The last time I wrote about Marcus Morris, my message was simple. Morris has a specific skillset and within the construct of the team, we should judge him on how well he does this specific skill-set. At that time, Morris was still getting himself back in shape after a troublesome knee sidelined him for much of the first half of the season, but the outline of a player who could contribute more than the consensus believed was starting to form.
A little over a month later, the Celtics were in Portland in a game that without Kyrie Irving, Marcus Smart, and Daniel Theis looked like a lost cause. Except the Celtics were in it, and with 1:10 left in the game they held a two-point lead and a chance to potentially ice the game. The shot clock was winding down, Horford had his back to the basket with no options, but right as the possession looked lost, Horford flung the ball back to the left corner to Marcus Morris. Morris initially bobbled the pass, but gathered, checked the clock, and started down Moe Harkless. The crowd is going crazy, the benches are on there feet, but despite all the noise, Morris did what Morris has always done. Shoot.
Brad Stevens on Marcus Morris: “Marcus is a hard guy to guard at the 3 because of his size, and also at the 4 because he spreads the floor so much. He’s in a good groove right now.”— Boston Celtics (@celtics) March 9, 2018
Since the all-star break, Morris has averaged 16.2ppg, 5.8rpg, and has shot 45.7 FG%, 40.8 3P%, and 75 FT%. Some of the warts are still around. He doesn't get to the free throw line much which causes his TS% to lag behind (56.4%) and despite my reservations about the assist stat in general, he’s not exactly Magic Johnson either (1.2apg). But Morris is different and it has very little to do about changing his game, as it is about Boston changing how they use him.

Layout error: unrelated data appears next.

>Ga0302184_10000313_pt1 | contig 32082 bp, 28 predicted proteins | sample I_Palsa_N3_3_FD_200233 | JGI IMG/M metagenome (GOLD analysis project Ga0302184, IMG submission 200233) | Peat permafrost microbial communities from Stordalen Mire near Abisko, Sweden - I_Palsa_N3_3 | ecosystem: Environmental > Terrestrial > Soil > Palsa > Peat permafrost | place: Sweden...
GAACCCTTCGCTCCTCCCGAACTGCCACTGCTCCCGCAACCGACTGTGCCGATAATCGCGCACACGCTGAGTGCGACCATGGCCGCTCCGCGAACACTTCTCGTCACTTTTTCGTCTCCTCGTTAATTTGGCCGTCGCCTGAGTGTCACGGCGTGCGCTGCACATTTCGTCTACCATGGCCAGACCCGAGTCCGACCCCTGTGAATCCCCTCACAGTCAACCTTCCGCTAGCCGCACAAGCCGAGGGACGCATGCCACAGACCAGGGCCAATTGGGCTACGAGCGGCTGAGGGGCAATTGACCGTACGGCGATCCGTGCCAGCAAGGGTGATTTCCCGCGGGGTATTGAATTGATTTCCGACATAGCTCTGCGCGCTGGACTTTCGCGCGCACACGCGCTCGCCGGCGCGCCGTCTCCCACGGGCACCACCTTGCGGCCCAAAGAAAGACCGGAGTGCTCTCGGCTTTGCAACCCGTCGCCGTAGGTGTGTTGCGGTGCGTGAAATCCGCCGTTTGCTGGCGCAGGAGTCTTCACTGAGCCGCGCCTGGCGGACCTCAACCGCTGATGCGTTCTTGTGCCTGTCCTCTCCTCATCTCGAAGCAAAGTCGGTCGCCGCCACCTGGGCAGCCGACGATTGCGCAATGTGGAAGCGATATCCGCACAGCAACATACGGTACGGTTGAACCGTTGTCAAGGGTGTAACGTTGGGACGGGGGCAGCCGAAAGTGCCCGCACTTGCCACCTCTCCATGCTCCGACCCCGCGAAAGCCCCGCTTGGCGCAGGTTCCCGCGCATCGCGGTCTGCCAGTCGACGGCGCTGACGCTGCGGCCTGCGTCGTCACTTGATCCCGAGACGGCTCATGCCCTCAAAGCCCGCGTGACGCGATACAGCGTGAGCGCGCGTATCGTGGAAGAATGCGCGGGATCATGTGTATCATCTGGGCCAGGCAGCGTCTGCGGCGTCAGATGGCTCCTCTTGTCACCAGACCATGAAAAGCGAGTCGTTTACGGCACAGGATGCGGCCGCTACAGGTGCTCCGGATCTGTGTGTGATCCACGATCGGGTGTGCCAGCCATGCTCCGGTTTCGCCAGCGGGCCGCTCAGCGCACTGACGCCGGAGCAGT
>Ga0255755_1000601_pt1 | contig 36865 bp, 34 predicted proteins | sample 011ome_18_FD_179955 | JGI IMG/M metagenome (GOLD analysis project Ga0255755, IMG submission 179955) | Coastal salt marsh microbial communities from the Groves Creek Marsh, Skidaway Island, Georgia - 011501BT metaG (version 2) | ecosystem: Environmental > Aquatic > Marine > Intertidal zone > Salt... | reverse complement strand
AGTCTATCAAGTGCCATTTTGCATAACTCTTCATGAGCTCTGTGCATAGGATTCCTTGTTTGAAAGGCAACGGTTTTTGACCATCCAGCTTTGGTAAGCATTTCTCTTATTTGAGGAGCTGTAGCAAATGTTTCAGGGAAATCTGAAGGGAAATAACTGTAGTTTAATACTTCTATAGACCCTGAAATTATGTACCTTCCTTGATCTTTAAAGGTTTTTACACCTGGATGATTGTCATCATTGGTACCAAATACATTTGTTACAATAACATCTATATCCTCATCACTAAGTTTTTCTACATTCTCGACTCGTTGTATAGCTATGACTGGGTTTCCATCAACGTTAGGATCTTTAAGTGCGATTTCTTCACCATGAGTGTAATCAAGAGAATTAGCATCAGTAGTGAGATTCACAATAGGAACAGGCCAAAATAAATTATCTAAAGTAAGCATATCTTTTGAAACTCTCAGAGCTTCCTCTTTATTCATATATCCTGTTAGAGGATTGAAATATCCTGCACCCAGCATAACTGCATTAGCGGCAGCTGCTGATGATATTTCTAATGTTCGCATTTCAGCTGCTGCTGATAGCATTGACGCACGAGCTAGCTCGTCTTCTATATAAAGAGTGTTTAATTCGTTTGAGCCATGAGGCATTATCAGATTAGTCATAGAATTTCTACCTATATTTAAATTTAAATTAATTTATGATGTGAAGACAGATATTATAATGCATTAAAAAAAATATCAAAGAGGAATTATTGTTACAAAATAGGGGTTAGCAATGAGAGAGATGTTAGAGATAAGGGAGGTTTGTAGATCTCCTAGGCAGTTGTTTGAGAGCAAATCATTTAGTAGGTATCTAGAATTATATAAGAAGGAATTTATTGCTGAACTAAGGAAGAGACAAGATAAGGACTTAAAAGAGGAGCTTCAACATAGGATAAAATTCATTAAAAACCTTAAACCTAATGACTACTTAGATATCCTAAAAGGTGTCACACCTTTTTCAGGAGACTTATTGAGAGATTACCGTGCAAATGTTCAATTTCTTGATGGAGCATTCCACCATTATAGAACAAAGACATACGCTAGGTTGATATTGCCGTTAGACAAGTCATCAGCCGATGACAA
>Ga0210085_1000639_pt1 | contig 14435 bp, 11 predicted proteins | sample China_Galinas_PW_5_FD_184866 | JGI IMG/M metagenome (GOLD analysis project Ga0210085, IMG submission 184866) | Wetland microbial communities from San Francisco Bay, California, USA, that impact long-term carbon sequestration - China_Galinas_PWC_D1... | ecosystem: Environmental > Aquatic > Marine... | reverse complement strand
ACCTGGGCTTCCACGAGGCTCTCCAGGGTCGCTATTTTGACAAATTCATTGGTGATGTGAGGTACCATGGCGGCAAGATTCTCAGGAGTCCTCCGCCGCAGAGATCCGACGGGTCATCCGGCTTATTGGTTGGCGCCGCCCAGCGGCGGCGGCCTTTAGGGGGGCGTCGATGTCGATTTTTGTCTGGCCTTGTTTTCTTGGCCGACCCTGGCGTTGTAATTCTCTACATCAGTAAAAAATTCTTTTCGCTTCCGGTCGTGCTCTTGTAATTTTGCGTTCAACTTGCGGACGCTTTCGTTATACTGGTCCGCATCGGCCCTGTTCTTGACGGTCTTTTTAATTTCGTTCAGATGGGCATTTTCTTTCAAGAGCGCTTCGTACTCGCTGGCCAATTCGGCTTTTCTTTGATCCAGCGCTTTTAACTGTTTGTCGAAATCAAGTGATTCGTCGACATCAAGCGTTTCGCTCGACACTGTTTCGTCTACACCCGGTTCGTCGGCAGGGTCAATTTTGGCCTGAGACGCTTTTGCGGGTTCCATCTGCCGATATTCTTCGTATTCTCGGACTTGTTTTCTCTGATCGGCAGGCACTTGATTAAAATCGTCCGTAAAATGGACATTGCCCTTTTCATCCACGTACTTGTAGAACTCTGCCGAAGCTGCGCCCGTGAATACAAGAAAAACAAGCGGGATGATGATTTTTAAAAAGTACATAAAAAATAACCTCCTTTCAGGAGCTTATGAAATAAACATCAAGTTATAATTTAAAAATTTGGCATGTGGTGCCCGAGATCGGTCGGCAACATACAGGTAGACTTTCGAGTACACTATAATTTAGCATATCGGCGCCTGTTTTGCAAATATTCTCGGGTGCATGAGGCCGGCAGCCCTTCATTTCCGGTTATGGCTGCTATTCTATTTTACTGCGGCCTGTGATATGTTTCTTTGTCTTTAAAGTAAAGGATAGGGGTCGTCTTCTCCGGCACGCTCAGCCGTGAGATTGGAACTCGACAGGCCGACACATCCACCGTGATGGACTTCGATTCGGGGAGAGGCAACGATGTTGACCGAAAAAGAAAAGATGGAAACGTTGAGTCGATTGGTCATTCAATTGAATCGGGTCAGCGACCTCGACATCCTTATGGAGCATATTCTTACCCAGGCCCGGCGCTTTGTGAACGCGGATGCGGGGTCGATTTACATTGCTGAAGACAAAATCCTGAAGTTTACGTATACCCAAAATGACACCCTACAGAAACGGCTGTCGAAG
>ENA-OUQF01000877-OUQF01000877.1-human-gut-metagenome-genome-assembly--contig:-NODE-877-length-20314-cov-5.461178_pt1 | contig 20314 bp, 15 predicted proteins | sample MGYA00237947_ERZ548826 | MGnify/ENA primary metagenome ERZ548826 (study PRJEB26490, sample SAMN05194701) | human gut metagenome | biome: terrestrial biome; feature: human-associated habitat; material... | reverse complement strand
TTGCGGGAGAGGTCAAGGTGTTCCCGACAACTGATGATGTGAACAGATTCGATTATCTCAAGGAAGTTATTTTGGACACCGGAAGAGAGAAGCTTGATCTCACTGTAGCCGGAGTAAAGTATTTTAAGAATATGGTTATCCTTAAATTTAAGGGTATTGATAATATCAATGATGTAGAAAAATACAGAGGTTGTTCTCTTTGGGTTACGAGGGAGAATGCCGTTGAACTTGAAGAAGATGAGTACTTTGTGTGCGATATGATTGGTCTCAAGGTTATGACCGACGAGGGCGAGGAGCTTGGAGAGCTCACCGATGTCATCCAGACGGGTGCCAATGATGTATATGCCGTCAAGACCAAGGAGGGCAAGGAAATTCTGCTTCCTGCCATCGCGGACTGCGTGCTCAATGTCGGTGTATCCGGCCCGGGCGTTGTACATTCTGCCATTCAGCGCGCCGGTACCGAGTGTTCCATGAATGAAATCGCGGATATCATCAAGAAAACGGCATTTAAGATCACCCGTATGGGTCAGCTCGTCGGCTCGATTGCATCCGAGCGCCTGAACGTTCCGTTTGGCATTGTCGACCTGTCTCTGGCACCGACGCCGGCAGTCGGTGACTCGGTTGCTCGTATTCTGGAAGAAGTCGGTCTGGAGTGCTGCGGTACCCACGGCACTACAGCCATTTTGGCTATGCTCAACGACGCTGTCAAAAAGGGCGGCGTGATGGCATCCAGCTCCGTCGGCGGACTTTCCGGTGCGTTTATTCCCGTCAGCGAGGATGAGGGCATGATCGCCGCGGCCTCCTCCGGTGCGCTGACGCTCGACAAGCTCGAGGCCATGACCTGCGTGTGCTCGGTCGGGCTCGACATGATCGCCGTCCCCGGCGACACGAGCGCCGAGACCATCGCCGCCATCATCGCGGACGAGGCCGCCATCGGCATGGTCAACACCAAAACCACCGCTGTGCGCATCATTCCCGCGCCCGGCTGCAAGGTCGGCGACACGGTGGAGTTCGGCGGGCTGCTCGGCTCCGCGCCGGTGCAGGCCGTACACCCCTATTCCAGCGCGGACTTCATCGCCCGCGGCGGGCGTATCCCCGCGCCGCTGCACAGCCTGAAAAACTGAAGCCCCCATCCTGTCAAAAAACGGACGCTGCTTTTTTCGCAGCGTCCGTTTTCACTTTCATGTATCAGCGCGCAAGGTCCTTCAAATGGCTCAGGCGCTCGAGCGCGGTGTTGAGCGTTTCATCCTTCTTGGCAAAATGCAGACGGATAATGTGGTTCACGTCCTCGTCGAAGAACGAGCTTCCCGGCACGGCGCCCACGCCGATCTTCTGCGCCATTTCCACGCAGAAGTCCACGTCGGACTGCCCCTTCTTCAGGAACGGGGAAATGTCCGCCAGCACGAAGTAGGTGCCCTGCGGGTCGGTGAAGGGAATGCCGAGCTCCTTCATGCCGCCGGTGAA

Without Irving, Morris has been one of Boston’s most consistent offensive threats and because of that he has been the only Celtics player since the all-star break to average more than 30mpg. Morris’ role has changed from 2nd unit to scorer to top offensive option and with that comes a difference in how he gets his shots. Since the break, Morris leads the team in catch and shoot points (6.3) and it makes up 38.8% of his looks. He also leads the team in overall catch and shoot attempts (5.3) and those make up about 39% of his overall attempts. Overall, 64% of Morris’ attempts have come from either the paint, short-mid range, or from three. Morris has gone from free-lancing within a second unit that just needed points period to the structure of playing with the first unit. Instead of spending a majority of his time facing up at the elbow, more of his attempts come off of off-ball action like this:
Morris still gets his opportunities to score within isolation plays, but they come organically within the team offense:
If Brad Stevens and his staff have proven anything, it’s the undeniable ability to pinpoint a players strengths and weaknesses and put him in positions where he can really harp on his strengths. It’s never about changing the identity of a veteran player as much as its about using that identity to better serve the team. As good health and opportunity attach themselves to Morris, production worthy enough to be considered a top option on a playoff team has come with it. Maybe this is just a blimp in an up and down season or maybe it’s a 28yr old finally finding his perfect balance in a world that has already tried to define him as “the worse twin.” Either way, Marcus Morris is balling out of his mind, and it couldn’t have come at a better time for the Celtics.